In those days the farsighted people of Korea living in Manchuria set great store by the name “Paeksan.” They called the private Korean school set up in Fusong Paeksan School. The youth\organization we formed in Fusong in December 1927, was also called the Paeksan Youth League.
The Paeksan Armed Group was a fairly large\and well-knit grouping of large\and small unitsrom the Independence Army in the Linjiang\and Changbai areas. Its headquarters was in Linjiang County. The Paeksan Armed Group was active in Junggang, Chosan, Huchang\and other areas of North Phyongan Province in Korea\and, farther, its activities reaching Pyongyang, Sunchon\and Kangso areas.
After his arrival in Manchuria my uncle who had been active as a member of a secret youth\organization in Pyongyang became a lumberjack for a while, staying with us in Linjiang until the armed group was formed. With the formation of the armed group he was appointed commissioner for foreign affairs\and became involved in conducting political work\and raising war funds in North\and South Phyongan Provinces.
My uncle, together with the commanders of the armed group, frequented our house. In those days Pyon Tae U\and Kim Si U, who was in charge of the financial affair of the Paeksan Armed Group, visited our home, accompanied by my uncle. Its commanders often stayed at our home overnight.
Other guests stayed in the front room, but my uncle always slept with us in the back room, with his pistol under his pillow.
In those days my father made great effort to prepare an armed struggle based on his progressive ideas as required by the switchover in the struggle declared at the Kuandian Meeting. Father went frequently to Hongtuga to work with the Paeksan Armed Group. When I woke up one night, I saw father\and my uncle taking a pistol apart under the lamplight. For some reason the sight of it conjured up a scene before me of demonstrators cheering in front of the Pothong Gate at the time of the March First Popular Uprising. At that time I had seen only rakes\and sticks in the hands of the demonstrators. But within a year I saw a pistol in the hands of my uncle. Drawing a bloody lessonrom the death of several thousands, the leading spirits of Korea had armed themselves.
A few days later I receivedrom father the task of fetching some ammunition\and gunpowderrom Junggang. He seemed to have decided to entrust the task to me since in those days the adults were subjected to close examination at customs posts.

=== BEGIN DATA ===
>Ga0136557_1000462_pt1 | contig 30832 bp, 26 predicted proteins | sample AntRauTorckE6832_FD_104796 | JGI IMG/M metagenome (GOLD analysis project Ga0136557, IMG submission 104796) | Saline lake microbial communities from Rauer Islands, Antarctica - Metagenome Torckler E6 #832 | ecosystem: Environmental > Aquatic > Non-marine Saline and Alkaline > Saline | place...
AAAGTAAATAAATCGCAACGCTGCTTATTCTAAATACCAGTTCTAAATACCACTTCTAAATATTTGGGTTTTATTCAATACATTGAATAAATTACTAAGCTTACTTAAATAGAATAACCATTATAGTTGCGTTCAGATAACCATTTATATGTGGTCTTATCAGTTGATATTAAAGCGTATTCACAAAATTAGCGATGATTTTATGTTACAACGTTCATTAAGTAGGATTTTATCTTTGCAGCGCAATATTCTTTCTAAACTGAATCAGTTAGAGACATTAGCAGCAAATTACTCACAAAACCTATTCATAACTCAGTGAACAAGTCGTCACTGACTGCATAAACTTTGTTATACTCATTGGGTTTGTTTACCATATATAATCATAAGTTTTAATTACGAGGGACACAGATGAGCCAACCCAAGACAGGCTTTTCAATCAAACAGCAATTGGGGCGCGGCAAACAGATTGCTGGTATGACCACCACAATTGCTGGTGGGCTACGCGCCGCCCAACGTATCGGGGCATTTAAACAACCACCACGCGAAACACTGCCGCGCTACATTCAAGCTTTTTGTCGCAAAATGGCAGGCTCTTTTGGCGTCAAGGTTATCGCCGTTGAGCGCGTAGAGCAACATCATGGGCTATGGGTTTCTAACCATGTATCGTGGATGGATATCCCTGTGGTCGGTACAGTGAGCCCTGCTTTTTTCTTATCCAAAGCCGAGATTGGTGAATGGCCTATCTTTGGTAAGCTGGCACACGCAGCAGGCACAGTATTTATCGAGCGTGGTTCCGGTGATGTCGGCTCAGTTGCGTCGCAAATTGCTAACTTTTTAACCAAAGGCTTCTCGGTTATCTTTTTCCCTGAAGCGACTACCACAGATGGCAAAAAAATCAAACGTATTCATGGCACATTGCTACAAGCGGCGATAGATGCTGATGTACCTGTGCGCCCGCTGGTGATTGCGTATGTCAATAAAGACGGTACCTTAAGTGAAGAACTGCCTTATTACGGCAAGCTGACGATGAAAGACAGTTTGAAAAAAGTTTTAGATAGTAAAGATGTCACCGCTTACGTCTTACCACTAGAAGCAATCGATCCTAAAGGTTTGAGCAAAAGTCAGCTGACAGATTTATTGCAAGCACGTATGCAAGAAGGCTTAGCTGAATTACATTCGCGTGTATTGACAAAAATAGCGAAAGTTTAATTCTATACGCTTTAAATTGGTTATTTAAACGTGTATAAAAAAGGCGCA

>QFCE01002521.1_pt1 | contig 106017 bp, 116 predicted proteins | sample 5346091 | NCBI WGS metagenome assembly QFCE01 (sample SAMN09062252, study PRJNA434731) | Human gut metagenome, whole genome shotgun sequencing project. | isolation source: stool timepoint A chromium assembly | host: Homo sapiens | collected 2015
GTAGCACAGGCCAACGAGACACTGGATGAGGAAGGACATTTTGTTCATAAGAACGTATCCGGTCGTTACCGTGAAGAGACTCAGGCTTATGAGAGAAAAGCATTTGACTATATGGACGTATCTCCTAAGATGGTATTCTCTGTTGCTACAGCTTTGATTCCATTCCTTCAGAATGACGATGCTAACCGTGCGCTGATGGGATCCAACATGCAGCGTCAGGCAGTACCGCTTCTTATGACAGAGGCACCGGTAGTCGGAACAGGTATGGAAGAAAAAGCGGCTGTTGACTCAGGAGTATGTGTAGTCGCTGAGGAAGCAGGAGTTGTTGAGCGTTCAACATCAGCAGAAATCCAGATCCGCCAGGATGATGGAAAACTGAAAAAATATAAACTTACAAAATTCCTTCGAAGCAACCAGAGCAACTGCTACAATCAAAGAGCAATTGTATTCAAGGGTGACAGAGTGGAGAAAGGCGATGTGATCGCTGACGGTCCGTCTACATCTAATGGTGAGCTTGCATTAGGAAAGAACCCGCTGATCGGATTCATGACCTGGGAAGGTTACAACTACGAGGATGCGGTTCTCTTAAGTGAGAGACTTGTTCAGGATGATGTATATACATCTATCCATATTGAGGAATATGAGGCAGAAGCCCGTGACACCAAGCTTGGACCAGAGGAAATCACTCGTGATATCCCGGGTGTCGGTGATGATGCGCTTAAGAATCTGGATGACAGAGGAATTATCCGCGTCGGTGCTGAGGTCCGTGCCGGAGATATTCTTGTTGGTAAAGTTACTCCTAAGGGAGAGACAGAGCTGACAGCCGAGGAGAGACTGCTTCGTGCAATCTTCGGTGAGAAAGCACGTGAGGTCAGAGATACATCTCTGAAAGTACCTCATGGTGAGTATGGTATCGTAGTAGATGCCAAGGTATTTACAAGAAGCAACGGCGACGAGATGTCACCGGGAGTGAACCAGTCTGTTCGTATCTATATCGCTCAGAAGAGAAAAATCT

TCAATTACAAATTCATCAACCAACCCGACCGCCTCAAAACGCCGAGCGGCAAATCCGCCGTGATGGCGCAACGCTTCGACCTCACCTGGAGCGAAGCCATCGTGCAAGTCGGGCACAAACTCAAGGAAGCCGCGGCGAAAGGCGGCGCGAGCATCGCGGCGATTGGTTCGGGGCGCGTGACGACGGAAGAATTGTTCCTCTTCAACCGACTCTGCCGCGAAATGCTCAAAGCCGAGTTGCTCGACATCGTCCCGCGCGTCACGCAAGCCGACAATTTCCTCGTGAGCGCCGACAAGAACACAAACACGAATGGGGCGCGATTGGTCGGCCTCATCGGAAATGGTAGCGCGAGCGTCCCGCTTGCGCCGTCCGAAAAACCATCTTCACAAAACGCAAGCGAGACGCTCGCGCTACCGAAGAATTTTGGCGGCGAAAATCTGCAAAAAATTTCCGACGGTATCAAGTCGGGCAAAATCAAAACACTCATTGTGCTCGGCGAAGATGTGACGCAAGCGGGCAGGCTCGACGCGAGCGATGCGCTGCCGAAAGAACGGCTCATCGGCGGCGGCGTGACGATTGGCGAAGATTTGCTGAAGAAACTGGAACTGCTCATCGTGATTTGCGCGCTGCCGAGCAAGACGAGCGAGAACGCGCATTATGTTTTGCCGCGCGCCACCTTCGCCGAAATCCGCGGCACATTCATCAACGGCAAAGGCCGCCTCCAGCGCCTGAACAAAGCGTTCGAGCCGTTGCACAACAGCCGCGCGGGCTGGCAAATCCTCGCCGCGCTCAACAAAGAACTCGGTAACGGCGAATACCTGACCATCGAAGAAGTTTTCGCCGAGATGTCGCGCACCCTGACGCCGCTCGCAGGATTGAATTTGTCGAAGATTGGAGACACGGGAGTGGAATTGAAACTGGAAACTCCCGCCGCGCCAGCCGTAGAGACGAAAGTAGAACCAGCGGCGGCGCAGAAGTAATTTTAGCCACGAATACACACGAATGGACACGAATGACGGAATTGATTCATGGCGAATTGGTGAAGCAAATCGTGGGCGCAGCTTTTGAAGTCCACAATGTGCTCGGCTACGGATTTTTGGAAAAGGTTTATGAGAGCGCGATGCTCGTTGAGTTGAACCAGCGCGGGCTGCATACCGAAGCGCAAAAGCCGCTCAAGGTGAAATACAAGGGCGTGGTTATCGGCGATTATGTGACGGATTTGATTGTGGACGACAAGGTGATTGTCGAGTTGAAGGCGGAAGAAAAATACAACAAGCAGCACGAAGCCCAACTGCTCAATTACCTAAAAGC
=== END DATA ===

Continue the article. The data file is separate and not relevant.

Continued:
I went to Junggang with a firm determination\and came back safely, carrying with me a bag stuffed with ammunition\and gunpowder. The policemen at the customs post had closely examined the people boarding the boat, but for some reason I had not feared them.
Later my uncle left Linjiang to work with the armed group in the homeland.
But within a month corporal Kim Tuk Surom the military police in Junggang came to Linjiang\and informed us that my uncle had been arrested. Though he was a corporal in the military police, Kim Tuk Su was a conscientious man who did errands for my father on many occasions.
On returning homerom school, I found my mother weeping.
The arrest of my uncle had stirred the whole of my family.
After leaving Linjiang my uncle conducted vigorous activities in the Jasong, Kaechon\and Pyongyang areas at the head of an armed group. He was arrested by the Japanese police in April 1921 in Pyongyang\and sentenced to 15 years’ imprisonment. He was imprisoned for 13 years\and 8 months before being released on bail\and dying in 1942.
My uncle who fought against gambling, drinking\and superstition, forming an enlightenment\organization called the Miphung Society at his birthplace came to join the noble movement to save the nation. This can be ascribed to the good influence of my grandfather Kang Ton Uk\and my father.
A revolution is not conducted by a few special people alone. If awakened ideologically\and placed under a good influence, anyone is capable of rendering distinguished service in the revolutionary struggle for the remoulding of the world.
After the arrest of my uncle the enemy sent many secret agents\and plainclothes policemen to Linjiang to arrest father. So he used to take shelter in his friend’s house in the suburbs of Linjiang at night, while working at home during the daytime.
But it became impossible for him to remain in Linjiang any longer. We had to move to another place in a foreign country, taking our household goods with us. The whole family left Linjiang, carrying loads on their backs\and shoulders, but it was impossible for us to carry all our household goods, so Missionary Pang Sa Hyon accompanied us, taking them on a sledge to Badaogou, Changbai County\where we were to settle. It is about 62 milesrom Linjiang to Badaogou.
Like Linjiang, Badaogou was a border village near the River Amnok. As in Junggang on the opposite side of the riverrom Linjiang there were Japanese military police\and a police sub-station, so in Phophyong just oppositerom Badaogou there were a branch station of the Japanese military police\and a police sub-station.
Though Phophyong is in the northern tip of Korea, the Japanese imperialists deployed repressive forces there densely since the main arena of the independence movement had shifted to Manchuria. The secret agents, military police\and policemen sentrom Phophyong went to Badaogou\and went wild searching for patriots every day.